For Will Ainsworth, creating a strong company culture starts in the hiring process and employing those with similar values. Here, the Openn Negotiation Head of Growth and Training explains his key ingredients for building a solid workplace culture and what to do when one person’s ego gets in the way.
Describe the culture in your business?
- Collaboration. Teams are more powerful when they acknowledge, share and draw on the expertise of their members.
It’s so important to be able to lean on the person who has the most experience in their field to generate the best outcome.
- Honesty. We are here to help build greater trust in agents and the industry, so we need to (and do) be honest within our business.
- Transparency. Everyone knows the direction and goals we’re trying to achieve.
If we are all on the same page, we can push forward as a united team with a shared vision.
What impact does culture have on your business’s success?
Apple Chief Executive Officer Tim Cook said the phrase, “If you do what you love, you will never work a day in your life,” was a crock.
He meant when you find a job or company you’re passionate about you will work harder than ever before, but you won’t mind doing so.
I firmly agree and see this sentiment reflected in our people and culture every day.
Everyone in our business has a common underlying goal to make the industry better for agents, buyers and sellers.
That is the reason we come to work.
If your ‘why’ is powerful enough, that’s what drives and inspires you.
What do you do day-to-day to maintain a positive culture in your business?
It’s a unique setup as I work remotely from the team based in Western Australia, yet I feel more connected to them than I did when I was onsite at many previous workplaces.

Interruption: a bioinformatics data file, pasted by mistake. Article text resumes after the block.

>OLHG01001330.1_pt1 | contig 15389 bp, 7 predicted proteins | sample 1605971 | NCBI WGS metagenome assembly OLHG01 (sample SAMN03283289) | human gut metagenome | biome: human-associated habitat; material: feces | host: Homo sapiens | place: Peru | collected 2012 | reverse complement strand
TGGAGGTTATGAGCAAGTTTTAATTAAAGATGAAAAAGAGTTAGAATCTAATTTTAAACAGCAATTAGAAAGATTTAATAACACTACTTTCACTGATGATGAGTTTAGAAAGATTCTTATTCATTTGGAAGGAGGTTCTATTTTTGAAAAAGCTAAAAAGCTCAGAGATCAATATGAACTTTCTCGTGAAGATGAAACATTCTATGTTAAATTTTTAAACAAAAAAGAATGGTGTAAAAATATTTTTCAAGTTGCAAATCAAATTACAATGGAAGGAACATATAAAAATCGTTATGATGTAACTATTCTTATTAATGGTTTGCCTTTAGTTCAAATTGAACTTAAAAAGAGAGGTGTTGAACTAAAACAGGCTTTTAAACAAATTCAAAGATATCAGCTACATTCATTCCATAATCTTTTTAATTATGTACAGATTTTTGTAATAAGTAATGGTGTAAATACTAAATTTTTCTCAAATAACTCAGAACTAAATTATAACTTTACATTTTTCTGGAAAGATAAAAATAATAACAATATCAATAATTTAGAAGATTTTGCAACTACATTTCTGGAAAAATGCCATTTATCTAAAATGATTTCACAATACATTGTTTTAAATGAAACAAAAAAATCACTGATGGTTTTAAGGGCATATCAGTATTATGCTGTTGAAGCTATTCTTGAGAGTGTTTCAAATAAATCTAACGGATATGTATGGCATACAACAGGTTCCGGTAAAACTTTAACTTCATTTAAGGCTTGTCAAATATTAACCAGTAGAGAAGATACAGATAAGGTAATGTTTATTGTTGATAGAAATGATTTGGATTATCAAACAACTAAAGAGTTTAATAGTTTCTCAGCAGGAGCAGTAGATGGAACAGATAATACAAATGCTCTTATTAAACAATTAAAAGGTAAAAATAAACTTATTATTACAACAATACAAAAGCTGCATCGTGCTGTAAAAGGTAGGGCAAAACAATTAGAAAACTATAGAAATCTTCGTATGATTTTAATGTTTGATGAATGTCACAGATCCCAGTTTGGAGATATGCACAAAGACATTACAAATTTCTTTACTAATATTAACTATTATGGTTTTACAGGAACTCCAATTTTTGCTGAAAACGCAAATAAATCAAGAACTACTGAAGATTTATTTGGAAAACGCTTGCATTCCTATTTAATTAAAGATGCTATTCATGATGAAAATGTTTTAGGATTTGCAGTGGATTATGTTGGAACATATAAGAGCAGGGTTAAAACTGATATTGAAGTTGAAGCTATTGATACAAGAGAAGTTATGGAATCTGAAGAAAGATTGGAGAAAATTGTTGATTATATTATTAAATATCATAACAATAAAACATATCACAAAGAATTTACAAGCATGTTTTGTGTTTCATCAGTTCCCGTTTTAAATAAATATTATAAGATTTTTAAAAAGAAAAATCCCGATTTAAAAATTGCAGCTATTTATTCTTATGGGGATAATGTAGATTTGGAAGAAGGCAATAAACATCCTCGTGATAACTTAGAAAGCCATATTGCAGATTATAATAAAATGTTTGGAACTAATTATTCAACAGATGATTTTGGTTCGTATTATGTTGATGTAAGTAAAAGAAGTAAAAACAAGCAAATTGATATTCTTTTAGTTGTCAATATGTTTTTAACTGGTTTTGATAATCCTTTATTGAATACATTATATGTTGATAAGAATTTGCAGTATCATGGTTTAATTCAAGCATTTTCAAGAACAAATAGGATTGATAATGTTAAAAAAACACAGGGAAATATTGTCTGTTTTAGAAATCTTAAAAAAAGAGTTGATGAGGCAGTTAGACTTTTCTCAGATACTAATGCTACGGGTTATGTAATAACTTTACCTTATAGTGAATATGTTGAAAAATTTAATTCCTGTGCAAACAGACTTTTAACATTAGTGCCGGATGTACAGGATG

We don’t have meetings for the sake of it, they are to assess past and future goals, and then we move on.
We also use Microsoft Teams to keep us connected from day-to-day.
How do you approach teaching your business’s culture to newcomers?
It starts in the hiring process. We look for people with similar ethics and morals as this makes ‘teaching’ them easy, and they seem to just fit in.
They say you become the sum of the five people you spend the most time with.
With so much of our lives spent in the workplace, it doesn’t take long for a good company culture to rub off.
I also believe that words mean nothing without action. Taking action as opposed to saying you will is what creates great culture and leadership.
Explain a time internal culture felt ‘off track’ and how you corrected it?
We had an employee who was egocentric and an individual (not a team player). They tend to stand out easily.
It’s a matter of following the ethos of being honest and transparent and just telling them.
In past experiences, if you let it go on, it can quickly infiltrate the rest of the team and create more issues.
Be assertive and give them the chance to change or move on.
That shows the rest of the team how important culture is and binds them even more.